The owners of a horse who died “for nothing but greed”, after burglars threw a bag of carrots into her stable, want to make other equestrians aware of the issue.
Francesca Maples’ four-year-old mare Kamara had to be put down on 10 February, having been ill since the intruders came on to the livery yard in West Yorkshire on the night of 18 to 19 January.
Francesca’s father Darren told H&H the thieves made off only with a few low-value items of tack and some horse feed.
“My daughter is distraught at this outcome, as a consequence of theft of a few hundred pounds of feed,” he said.
“She has been left with a vet bill in excess of £3,000 and an empty stable where her beloved horse once lived. My frustration is that through a lack of decency an animal had to die and a young girl pay dearly. She has lost the one thing she cared most for, for nothing but greed.”
Mr Maples said that since the livery yard, at which Francesca works, had been burgled some four months ago, there were few valuable items kept there.
“They got away with so little,” he said. “We can only surmise that they were going through the stables looking for items of value, disturbed the horse and she made a noise, and they threw the bag of carrots in to keep her quiet.”
When Francesca arrived the next morning, she knew her mare was not right.
“It must have been a huge sugar rush,” Mr Maples said. “Her system couldn’t cope.”
Francesca called the vet immediately and Kamara was that evening taken to an equine hospital. Over the next few weeks her treatment included flushing through, a course of steroids and blood transfusions. And although the mare did perk up after the first transfusion, she could not keep any food or water in and her condition soon went downhill. Despite the vets’ best efforts, Francesca had to have her put down on 10 February.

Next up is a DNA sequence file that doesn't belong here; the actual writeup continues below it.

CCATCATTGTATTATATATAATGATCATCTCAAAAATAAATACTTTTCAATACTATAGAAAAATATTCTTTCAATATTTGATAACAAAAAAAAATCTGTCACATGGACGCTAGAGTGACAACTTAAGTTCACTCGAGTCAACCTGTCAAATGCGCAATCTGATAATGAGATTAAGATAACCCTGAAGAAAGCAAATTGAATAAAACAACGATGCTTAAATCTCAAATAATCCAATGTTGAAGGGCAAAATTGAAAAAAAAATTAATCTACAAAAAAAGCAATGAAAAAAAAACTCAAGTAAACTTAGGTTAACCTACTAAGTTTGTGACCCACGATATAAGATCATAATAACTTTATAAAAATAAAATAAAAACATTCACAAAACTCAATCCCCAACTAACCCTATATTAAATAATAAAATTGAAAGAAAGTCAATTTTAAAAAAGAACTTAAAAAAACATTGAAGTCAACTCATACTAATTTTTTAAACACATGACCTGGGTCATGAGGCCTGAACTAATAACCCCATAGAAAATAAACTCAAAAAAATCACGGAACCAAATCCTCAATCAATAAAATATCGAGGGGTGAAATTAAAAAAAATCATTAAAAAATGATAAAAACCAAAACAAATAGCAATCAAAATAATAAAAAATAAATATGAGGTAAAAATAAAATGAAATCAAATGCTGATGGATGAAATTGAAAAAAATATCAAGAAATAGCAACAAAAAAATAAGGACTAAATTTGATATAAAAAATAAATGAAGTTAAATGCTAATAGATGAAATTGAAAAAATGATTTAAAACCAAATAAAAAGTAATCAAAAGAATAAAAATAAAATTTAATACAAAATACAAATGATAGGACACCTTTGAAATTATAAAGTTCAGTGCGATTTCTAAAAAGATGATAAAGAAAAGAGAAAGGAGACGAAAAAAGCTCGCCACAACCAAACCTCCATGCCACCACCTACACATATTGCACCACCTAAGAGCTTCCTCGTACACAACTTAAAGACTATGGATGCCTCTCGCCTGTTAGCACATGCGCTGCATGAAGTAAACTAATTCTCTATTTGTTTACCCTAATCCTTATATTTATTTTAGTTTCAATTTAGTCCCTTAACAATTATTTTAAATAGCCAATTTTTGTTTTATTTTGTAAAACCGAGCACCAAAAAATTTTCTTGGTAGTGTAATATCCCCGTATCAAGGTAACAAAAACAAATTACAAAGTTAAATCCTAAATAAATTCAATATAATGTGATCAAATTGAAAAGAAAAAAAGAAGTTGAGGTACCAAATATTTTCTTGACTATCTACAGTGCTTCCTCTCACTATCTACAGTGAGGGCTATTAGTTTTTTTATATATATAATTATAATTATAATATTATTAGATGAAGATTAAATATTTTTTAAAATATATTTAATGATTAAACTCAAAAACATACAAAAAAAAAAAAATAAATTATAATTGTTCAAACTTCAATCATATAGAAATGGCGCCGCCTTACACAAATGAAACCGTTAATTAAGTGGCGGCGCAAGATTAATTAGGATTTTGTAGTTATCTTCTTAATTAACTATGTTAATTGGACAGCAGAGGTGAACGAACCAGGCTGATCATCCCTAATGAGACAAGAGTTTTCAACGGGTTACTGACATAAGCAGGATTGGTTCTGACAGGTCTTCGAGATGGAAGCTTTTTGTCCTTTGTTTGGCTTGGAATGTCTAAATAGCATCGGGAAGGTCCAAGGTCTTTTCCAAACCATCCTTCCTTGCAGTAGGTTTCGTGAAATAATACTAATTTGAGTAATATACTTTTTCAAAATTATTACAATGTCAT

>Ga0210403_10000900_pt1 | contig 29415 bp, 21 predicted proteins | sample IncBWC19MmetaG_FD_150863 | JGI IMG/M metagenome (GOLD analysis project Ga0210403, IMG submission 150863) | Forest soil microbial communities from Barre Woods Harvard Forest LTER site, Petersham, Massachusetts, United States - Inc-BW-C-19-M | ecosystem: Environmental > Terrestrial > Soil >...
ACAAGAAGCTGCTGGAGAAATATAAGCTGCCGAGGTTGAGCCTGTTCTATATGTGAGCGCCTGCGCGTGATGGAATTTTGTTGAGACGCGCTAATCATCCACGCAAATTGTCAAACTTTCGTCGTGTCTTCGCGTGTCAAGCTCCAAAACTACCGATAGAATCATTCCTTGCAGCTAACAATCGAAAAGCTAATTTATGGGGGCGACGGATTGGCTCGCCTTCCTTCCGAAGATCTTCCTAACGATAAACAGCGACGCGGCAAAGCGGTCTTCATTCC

“Francesca threw money at trying to get the horse better but the poor soul had to make that decision,” Mr Maples said. “She said ‘I can’t put her through any more’, and the vet came out and put the poor thing to sleep.
“Francesca’s been incredibly brave but she’s now having to come to terms with it; I think the hardest part is having to walk past her empty stable every day.”
Take advantage of our sale on Horse & Hound magazine subscriptions today
Mr Maples said he now wants to raise awareness.
“I didn’t realise something as innocuous as a bag of carrots could have this effect,” he said. “People don’t understand the damage they’re doing but if we can help prevent something like this happening to someone else, I’m all for it.
“The outpouring of support has been superb. Francesca’s staring down the barrel of a £3,000 vet bill but I’ve set up a JustGiving page and a lot of people have donated.
“Francesca lives and breathes horses and always has their best interests at heart. This little cob had so much potential; she’s distraught.”
For all the latest news analysis, competition reports, interviews, features and much more, don’t miss Horse & Hound magazine, on sale every Thursday.